Merkel ‘couldn’t eat properly with a knife and fork’ - Kohl

Book reveals unvarnished views not intended for publication until after Kohl’s death

Former German chancellor Helmut Kohl has said Angela Merkel, his protégée turned rival, was so inexperienced when he plucked her from obscurity in 1990 that at state dinners she "couldn't eat properly with a knife and fork".

In outspoken conversations with a ghostwriter, Dr Kohl suggested the Berlin Wall fell because the Soviet bloc faced economic ruin and “not because the holy spirit” blessed civil rights marches in the autumn of 1989.

He dismisses former Soviet leader Mikhail Gorbachev as a political "failure" and his own heir-apparent Wolfgang Schäuble as a disappointment. But Dr Kohl reserves his greatest venom for Angela Merkel, who was a 36-year-old physicist who served in his post-unification cabinets from 1990, but turned on him a decade later.

“At state dinners she mooched around so much that, more than once, I had to tell her to pull herself together,” he said.


The 84-year-old's frank remarks were made during 600 hours of recorded conversations with journalist and ghostwriter Heribert Schwan in 2001.

The conversations served as the basis for three volumes of memoirs until the two men had a falling out and the final volume was shelved. Last year a German court ordered Mr Schwan to return the tapes to Dr Kohl. He did so in March, but retained full transcripts of the conversations. A new book, called Legacy: The Kohl Transcripts, is based on these unvarnished views from the ailing former politician, which were supposed to be published only after his death.

Awkward moment

Dr Kohl’s assessment of the events of 1989 comes at a particularly awkward moment: in advance of next month’s 25th anniversary celebrations and before he presents a new volume on the period at the Frankfurt book fair on Wednesday.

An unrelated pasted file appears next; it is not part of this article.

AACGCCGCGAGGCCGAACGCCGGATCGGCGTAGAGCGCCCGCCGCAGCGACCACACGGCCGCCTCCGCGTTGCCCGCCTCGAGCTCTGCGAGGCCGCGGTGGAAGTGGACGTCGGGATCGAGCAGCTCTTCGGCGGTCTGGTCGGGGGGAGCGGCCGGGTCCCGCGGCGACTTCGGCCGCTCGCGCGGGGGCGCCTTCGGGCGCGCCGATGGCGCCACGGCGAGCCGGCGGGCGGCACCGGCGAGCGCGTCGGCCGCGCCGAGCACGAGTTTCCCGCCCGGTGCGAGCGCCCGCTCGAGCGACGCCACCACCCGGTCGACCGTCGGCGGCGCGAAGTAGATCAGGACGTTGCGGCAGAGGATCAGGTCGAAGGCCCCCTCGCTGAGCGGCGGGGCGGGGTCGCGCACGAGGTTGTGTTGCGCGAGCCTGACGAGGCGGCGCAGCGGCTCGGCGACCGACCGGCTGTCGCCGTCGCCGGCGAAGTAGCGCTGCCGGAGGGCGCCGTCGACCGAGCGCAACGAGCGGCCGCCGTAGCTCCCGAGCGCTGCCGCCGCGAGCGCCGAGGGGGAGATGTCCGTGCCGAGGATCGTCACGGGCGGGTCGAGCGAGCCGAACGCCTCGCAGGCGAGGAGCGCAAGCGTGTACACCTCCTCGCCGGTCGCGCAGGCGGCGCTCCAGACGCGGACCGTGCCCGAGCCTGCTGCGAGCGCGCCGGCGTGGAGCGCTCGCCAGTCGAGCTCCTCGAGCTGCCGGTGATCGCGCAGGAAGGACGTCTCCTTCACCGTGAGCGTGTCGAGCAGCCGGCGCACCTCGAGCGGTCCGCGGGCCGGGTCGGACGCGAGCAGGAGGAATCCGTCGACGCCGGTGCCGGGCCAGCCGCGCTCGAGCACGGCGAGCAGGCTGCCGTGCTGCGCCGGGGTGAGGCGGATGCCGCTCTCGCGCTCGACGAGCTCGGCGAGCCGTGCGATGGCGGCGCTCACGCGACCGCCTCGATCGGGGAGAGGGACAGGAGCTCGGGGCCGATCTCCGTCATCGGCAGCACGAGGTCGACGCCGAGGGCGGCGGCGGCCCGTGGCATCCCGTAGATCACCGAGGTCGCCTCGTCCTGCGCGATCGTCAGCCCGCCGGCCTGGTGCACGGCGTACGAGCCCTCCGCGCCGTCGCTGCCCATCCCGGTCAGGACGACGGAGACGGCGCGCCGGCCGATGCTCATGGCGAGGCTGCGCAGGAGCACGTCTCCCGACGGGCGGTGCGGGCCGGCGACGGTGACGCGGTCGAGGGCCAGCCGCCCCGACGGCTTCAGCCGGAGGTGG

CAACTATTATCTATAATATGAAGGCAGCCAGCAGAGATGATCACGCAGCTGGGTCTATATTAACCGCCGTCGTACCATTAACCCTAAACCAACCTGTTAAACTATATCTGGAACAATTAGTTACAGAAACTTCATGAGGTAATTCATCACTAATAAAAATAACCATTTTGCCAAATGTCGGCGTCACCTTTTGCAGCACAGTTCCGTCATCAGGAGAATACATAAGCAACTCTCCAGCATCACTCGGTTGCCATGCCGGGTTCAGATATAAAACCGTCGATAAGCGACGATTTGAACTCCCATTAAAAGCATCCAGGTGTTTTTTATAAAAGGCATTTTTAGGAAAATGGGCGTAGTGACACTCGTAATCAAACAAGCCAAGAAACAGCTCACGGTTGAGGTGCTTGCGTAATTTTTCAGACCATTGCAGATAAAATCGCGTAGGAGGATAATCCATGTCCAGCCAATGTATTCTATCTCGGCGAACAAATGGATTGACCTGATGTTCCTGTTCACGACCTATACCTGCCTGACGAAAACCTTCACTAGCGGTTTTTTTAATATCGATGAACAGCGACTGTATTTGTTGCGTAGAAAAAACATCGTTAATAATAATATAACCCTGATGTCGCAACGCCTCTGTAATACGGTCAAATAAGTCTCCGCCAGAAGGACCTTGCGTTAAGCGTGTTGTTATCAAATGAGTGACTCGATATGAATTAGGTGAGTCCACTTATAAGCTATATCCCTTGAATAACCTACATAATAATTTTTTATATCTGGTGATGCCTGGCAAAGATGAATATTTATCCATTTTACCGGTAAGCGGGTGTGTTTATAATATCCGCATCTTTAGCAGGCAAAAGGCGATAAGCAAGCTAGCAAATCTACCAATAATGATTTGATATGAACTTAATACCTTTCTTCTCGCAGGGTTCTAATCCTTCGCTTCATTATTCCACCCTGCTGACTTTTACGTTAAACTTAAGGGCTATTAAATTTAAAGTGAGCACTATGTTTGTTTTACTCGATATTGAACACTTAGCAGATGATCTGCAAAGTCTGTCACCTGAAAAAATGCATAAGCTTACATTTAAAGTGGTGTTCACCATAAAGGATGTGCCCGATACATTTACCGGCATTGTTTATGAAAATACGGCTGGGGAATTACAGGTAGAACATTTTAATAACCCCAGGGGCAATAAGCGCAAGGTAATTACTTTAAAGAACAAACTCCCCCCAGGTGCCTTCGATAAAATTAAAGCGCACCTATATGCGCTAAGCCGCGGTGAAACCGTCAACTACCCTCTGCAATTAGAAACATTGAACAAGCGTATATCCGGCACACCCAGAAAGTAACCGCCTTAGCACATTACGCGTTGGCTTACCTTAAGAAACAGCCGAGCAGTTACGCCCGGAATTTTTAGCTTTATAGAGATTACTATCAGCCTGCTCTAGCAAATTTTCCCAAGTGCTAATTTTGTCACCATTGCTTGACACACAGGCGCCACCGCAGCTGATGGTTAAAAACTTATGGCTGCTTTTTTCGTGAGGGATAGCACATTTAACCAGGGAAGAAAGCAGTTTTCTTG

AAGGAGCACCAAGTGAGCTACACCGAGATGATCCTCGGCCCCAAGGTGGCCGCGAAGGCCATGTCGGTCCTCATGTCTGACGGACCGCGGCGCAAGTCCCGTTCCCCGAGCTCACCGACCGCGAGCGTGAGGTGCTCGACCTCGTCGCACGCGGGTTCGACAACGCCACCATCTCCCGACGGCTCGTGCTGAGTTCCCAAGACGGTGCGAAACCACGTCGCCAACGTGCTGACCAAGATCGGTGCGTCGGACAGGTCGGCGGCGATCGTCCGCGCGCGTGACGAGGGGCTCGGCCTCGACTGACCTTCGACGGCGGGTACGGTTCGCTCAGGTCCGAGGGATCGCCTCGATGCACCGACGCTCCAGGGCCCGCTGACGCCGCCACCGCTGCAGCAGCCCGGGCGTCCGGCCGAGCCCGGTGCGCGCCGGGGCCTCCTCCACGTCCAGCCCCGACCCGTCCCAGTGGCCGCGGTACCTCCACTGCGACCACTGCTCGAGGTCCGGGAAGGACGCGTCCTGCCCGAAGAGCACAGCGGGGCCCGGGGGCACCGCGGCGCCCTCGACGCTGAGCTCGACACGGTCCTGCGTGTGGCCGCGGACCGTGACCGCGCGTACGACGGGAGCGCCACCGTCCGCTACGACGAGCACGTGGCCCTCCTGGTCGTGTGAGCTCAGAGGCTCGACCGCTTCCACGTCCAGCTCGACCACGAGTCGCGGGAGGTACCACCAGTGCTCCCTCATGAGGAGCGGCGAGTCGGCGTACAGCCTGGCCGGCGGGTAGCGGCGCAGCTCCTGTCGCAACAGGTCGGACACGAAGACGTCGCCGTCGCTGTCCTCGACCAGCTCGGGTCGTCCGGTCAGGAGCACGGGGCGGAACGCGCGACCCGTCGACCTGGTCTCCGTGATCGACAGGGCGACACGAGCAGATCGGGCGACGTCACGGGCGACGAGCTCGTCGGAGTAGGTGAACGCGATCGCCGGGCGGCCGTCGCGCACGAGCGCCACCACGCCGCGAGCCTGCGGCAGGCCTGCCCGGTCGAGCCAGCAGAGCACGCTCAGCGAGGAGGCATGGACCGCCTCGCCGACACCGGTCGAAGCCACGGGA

In public, Dr Kohl has always given credit to the East German people for bringing about peaceful end to German division in 1989. In private, however, he is far less generous: “It’s completely wrong to suggest that the holy spirit somehow came over the squares of Leipzig and changed the world,” he said, describing that narrative of 1989 as “evening class” logic.

For Dr Kohl, the Berlin Wall fell because economic necessity forced Soviet leader Mikhail Gorbachev to adopt pragmatic reforms, dubbed “perestroika”.

“Gorbachev went through the accounts, realised he was screwed and couldn’t support the regime so . . . to retain communism he had to come up with perestroika,” said Kohl.

Despite the Russian’s key political role in permitting German unification, Dr Kohl suggests that he had, in the end, “failed”. “He dissolved communism, partly against his will . . . but without violence or bloodshed. Not much more of abiding [value] occurs to me.”

The tone of the taped conversations from 2001, published in extracts in this morning's Der Spiegel, reflects a difficult period in Kohl's life. His wife, Hannelore, took her life in July of that year, after many years living in complete darkness because of a rare allergy to daylight.

It was also a time when his political legacy became tainted by a scandal over undeclared donations for his Christian Democratic Union (CDU). Dr Kohl has never identified the source of these illegal donations, and does not do so on the tapes.

Near-fatal shooting

He is more expansive on Mr Schäuble, instructing his ghostwriter to give their complicated relationship adequate space in the planned memoir. He speaks of his respect for how Dr Schäuble recovered from a near-fatal shooting in 1990 that left him paralysed and reliant on a wheelchair.

“With Schäuble I have to say how much store I put by him, how I trust him and more,” he said. “That he was to be my successor is something I discussed often with him – he knows how often I defended him passionately and that he would be able to follow me.”

After years of close co-operation, however, the two men fell out when Dr Kohl refused to leave office in advance of the 1998 general election, believing Dr Schäuble had neither the political support in the CDU nor the clout to push through the introduction of the euro.

Dr Schäuble confronted his boss in March 1998, six months before election day, and told him the time had come to leave. The two men had a flaming row which Dr Kohl described later as “among the worst experiences in my life”. In the recorded conversations Dr Kohl takes a cooler view of Dr Schäuble, claiming he mismanaged the donations scandal, “either through ineptitude or intention”, allowing Angela Merkel snatch the CDU leadership.

Derek Scally

Derek Scally

Derek Scally is an Irish Times journalist based in Berlin